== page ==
The good news is that the combat system is the same fast-paced, flashy and arena-style combat all Tales fans are accustomed to, but with a twist. Ludger is able to switch between three different weapon types on-the-fly in the middle of a battle. They range from dual swords, to war-hammers, and handguns, with the general idea being that each form of punishment is best for a different situation. Furthermore, as you progress through the game Ludger also gets an ability similar to Rage mode in the God of War franchise, where pressing in both thumbsticks gives you a major attack boost thanks to some interesting narrative mechanics that I don’t want to spoil.
And speaking of the story in Tales Of Xillia 2, it is another bright spot in the game so long as you know what to expect. Unlike its predecessor, Tales Of Xillia 2 tells a much smaller story in scope that is more about expanding on the characters people fell in love with and some new characters. This is made abundantly clear by the Affinity System, which allows the bond between Ludger and his friends to grow as he fights alongside them. Also, the Affinity levels play a role in dictating which ending you will get, so it’s wise to play it smart and make sure you are levelling up your friendship with everyone.
Fighting isn’t the only way to get your sidekicks to like you though, as in between the game’s 16 main story chapters are optional missions tethered to each party member. And, just like the story missions, they are short, sweet, and to the point. I actually found myself more interested in the character side story arcs than the actual narrative, too, which is a testament to my early impression that the sequel isn’t necessarily about crashing an epic story, but allowing players to spend more time with some of the best characters that the franchise has produced. You can also gain Affinity through special items or by selecting favorable dialogue choices for the silent Ludger.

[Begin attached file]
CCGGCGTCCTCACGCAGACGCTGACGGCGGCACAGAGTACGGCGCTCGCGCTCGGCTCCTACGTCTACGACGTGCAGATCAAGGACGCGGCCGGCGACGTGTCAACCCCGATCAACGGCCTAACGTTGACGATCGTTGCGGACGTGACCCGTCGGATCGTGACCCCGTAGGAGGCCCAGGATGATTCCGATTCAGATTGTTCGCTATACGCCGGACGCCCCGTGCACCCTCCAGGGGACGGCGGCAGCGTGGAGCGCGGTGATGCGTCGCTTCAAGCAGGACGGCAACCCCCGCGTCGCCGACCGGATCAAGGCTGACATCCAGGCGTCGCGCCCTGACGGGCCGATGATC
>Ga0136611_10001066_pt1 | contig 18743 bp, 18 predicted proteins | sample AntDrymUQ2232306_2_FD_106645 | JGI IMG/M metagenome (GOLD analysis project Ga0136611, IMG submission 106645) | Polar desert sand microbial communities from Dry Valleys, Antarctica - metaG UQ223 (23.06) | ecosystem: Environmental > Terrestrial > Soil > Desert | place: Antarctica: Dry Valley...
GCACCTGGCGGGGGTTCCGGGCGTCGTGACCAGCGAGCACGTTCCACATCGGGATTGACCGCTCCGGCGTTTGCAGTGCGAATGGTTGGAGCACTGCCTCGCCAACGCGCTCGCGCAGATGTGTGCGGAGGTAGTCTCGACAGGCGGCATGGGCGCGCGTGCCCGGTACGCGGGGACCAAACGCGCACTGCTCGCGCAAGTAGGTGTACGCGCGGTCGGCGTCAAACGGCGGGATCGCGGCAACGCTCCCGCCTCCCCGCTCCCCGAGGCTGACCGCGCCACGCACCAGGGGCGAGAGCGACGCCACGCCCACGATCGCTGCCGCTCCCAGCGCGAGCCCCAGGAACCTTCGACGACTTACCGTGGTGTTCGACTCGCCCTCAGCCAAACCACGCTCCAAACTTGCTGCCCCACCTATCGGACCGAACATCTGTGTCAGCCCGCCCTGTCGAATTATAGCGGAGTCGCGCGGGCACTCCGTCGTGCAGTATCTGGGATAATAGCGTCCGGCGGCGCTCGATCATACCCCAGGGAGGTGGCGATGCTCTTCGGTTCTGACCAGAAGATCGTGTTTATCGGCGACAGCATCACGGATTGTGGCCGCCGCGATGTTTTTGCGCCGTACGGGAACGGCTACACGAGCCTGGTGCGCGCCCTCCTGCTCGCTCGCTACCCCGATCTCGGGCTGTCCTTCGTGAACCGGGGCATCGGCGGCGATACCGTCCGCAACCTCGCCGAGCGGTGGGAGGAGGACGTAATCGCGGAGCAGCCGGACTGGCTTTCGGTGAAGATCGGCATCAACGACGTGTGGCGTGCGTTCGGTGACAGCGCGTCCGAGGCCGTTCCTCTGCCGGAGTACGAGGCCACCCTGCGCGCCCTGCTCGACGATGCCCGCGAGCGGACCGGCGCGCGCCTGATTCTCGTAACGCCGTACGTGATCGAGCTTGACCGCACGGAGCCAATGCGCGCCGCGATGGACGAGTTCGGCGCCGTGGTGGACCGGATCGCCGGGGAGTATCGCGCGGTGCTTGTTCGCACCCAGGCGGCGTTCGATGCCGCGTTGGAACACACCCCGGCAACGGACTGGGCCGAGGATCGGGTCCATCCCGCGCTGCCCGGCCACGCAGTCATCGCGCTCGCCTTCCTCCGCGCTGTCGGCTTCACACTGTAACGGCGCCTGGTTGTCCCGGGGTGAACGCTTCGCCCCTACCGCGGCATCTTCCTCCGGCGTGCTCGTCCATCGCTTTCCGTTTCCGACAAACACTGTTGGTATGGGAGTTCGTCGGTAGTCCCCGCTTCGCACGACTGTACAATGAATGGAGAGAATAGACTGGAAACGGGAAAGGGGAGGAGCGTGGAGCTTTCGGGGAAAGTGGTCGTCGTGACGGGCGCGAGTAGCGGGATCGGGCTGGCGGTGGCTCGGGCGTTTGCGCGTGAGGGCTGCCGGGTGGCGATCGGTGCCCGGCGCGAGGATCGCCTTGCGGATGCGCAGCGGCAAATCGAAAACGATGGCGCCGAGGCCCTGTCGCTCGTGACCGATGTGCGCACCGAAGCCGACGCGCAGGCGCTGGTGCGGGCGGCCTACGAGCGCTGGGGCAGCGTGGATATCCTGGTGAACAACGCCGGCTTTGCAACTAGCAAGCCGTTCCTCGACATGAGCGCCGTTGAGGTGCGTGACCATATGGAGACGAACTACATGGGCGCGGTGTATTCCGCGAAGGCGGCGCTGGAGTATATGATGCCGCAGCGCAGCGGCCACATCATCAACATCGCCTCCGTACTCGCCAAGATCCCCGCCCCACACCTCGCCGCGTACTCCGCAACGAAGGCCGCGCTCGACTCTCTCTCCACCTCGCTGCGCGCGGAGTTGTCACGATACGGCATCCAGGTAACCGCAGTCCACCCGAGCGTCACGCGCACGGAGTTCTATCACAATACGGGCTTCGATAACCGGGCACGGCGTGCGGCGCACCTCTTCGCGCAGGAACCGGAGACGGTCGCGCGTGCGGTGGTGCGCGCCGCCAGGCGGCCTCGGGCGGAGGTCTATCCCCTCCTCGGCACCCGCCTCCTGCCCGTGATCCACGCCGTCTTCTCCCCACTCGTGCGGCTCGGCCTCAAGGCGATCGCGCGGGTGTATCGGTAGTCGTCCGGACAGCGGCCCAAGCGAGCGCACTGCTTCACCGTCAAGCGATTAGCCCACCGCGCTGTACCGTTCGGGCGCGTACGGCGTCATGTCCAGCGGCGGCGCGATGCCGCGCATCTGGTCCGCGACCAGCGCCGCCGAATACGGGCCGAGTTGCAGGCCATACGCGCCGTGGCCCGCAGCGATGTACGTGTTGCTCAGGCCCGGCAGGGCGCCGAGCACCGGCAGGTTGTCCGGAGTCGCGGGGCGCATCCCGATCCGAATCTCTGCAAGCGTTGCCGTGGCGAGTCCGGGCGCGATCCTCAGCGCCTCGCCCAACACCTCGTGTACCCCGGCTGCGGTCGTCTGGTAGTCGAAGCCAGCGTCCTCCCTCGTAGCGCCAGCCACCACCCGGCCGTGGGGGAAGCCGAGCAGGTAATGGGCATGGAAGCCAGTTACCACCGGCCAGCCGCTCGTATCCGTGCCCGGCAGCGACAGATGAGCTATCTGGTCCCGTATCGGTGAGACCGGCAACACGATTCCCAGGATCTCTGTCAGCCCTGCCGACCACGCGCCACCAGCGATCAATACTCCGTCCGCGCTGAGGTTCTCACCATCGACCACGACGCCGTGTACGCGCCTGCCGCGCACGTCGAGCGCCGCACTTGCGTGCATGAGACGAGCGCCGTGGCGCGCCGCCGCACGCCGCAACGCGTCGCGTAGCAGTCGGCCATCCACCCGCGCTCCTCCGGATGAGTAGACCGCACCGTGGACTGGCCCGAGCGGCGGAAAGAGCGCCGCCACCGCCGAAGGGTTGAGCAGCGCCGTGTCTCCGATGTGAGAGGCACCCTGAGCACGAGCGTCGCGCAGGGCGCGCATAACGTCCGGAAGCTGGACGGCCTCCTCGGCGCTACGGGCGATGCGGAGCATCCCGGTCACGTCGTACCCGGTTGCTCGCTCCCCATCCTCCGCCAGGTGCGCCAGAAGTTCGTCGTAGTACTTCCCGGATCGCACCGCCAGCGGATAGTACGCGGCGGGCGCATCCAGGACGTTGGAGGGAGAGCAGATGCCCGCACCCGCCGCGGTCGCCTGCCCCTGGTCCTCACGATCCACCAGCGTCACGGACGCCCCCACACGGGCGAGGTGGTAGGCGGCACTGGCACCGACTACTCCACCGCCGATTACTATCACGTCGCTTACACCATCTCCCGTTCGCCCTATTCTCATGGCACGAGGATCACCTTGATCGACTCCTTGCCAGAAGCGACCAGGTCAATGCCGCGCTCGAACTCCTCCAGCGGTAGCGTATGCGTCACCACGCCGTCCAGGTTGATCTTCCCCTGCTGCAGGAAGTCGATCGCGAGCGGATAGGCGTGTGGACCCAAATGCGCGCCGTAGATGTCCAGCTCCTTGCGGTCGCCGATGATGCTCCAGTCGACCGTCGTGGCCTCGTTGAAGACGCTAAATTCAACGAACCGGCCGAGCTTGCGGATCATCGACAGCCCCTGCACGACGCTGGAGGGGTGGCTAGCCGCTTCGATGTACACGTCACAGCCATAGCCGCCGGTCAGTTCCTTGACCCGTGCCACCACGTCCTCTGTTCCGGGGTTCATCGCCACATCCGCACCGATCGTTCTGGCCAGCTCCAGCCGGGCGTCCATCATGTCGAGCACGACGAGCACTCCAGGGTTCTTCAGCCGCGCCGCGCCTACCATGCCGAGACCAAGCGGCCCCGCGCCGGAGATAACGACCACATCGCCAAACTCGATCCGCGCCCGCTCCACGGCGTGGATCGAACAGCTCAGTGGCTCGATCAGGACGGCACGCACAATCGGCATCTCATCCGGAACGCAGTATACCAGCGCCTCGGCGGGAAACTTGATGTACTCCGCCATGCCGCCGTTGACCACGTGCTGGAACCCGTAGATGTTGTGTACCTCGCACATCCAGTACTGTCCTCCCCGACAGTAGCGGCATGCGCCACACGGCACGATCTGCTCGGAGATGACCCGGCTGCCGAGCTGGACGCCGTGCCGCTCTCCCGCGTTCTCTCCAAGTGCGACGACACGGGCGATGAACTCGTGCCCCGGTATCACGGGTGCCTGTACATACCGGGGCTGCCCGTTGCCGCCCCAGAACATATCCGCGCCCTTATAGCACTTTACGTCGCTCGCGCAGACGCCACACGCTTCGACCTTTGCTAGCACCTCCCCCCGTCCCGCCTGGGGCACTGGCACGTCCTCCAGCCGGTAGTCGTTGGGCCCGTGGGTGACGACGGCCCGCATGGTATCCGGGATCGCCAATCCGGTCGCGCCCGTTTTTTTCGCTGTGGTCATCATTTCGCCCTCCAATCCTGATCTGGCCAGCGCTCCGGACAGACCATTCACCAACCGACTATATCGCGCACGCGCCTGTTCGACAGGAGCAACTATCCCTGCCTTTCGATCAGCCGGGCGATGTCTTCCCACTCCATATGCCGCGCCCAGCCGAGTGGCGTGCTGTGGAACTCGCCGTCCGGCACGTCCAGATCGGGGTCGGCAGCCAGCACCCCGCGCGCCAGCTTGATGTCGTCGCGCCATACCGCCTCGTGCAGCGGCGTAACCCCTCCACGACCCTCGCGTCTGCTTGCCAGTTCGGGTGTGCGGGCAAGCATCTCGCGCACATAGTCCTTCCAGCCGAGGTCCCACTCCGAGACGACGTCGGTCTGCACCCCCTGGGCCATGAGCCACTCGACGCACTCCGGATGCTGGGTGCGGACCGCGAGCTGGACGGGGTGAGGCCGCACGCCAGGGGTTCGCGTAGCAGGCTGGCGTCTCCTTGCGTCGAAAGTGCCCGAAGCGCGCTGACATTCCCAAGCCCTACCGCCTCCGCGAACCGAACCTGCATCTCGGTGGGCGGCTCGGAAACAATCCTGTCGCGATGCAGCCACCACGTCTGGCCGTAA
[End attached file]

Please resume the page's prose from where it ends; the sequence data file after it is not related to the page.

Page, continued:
Before closing out this review, I do want to weigh in on the controversy regarding all of the reused assets, that range from world map locales to environments to enemies, and more. It’s just not a cop-out; these games take place within the same universe. Furthermore, all of the main story content is brand-new considering that Elympios wasn’t as thoroughly explored in the first game. Rieze Maxia and all of its content from the original game mostly exist as a novelty to revisit, while occasionally killing enemies for cash.
Essentially, Tales Of Xillia 2 is a sequel that tries some new things, in addition to letting fans go on another journey with characters that were more charismatic and wholly more rounded than the franchise standard. It’s just a shame that no one on the development team realized that mechanics such as the overhanging debt and having to go on MMO quests nonstop was doing the game a disservice. Most importantly though, it’s still fun to play.
This review is based on the PlayStation 3 version of the game, which we were provided with.
There are some awkward features that hinder the fun, but at the core of Tales Of Xillia 2 is another addictingly fun adventure.